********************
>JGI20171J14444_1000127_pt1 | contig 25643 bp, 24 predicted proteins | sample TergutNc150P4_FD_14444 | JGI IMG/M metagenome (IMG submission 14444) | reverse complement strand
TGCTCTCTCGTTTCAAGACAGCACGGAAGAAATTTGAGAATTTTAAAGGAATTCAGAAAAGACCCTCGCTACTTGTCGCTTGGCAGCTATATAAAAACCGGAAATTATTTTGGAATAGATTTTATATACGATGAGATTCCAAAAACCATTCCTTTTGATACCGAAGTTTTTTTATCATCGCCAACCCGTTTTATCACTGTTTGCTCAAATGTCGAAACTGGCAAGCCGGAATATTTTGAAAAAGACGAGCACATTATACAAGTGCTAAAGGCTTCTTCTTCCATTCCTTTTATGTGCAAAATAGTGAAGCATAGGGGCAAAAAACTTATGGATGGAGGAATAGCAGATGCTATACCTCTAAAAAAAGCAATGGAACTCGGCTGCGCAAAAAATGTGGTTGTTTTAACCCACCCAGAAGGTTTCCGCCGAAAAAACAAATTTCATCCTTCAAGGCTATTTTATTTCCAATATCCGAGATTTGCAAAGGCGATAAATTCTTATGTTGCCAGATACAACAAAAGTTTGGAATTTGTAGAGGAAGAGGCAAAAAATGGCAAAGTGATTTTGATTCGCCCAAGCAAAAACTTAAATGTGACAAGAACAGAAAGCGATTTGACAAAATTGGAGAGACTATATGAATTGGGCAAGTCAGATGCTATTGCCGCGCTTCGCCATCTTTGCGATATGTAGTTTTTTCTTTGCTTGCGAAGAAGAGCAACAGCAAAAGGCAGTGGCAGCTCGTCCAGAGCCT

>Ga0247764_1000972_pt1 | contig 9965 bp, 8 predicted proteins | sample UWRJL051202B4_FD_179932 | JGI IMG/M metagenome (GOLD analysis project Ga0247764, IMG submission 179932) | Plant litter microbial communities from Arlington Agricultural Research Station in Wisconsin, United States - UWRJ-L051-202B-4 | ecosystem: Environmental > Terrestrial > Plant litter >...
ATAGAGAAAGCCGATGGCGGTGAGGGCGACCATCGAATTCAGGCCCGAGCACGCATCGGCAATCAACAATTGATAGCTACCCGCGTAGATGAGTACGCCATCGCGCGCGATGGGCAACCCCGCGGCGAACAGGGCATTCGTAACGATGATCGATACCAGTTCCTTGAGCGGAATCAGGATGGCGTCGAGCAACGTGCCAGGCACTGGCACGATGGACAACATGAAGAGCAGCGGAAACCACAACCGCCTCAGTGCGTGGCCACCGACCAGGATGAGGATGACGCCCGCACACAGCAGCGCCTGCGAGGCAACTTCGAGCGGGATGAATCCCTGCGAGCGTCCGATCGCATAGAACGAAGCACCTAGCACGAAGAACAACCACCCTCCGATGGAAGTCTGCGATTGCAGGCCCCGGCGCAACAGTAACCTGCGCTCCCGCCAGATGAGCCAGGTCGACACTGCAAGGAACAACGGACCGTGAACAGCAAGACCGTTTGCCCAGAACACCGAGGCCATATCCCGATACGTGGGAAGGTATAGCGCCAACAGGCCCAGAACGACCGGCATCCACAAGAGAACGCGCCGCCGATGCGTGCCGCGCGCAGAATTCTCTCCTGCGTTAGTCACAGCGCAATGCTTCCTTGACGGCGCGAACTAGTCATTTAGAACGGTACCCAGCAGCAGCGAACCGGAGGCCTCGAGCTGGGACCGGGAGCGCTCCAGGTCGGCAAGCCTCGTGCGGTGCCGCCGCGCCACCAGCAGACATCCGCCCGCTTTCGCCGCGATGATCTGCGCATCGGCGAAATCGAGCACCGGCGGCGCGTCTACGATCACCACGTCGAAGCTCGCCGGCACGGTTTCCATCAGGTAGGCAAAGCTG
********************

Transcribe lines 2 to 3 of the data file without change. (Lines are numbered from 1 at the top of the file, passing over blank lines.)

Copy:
TGCTCTCTCGTTTCAAGACAGCACGGAAGAAATTTGAGAATTTTAAAGGAATTCAGAAAAGACCCTCGCTACTTGTCGCTTGGCAGCTATATAAAAACCGGAAATTATTTTGGAATAGATTTTATATACGATGAGATTCCAAAAACCATTCCTTTTGATACCGAAGTTTTTTTATCATCGCCAACCCGTTTTATCACTGTTTGCTCAAATGTCGAAACTGGCAAGCCGGAATATTTTGAAAAAGACGAGCACATTATACAAGTGCTAAAGGCTTCTTCTTCCATTCCTTTTATGTGCAAAATAGTGAAGCATAGGGGCAAAAAACTTATGGATGGAGGAATAGCAGATGCTATACCTCTAAAAAAAGCAATGGAACTCGGCTGCGCAAAAAATGTGGTTGTTTTAACCCACCCAGAAGGTTTCCGCCGAAAAAACAAATTTCATCCTTCAAGGCTATTTTATTTCCAATATCCGAGATTTGCAAAGGCGATAAATTCTTATGTTGCCAGATACAACAAAAGTTTGGAATTTGTAGAGGAAGAGGCAAAAAATGGCAAAGTGATTTTGATTCGCCCAAGCAAAAACTTAAATGTGACAAGAACAGAAAGCGATTTGACAAAATTGGAGAGACTATATGAATTGGGCAAGTCAGATGCTATTGCCGCGCTTCGCCATCTTTGCGATATGTAGTTTTTTCTTTGCTTGCGAAGAAGAGCAACAGCAAAAGGCAGTGGCAGCTCGTCCAGAGCCT

>Ga0247764_1000972_pt1 | contig 9965 bp, 8 predicted proteins | sample UWRJL051202B4_FD_179932 | JGI IMG/M metagenome (GOLD analysis project Ga0247764, IMG submission 179932) | Plant litter microbial communities from Arlington Agricultural Research Station in Wisconsin, United States - UWRJ-L051-202B-4 | ecosystem: Environmental > Terrestrial > Plant litter >...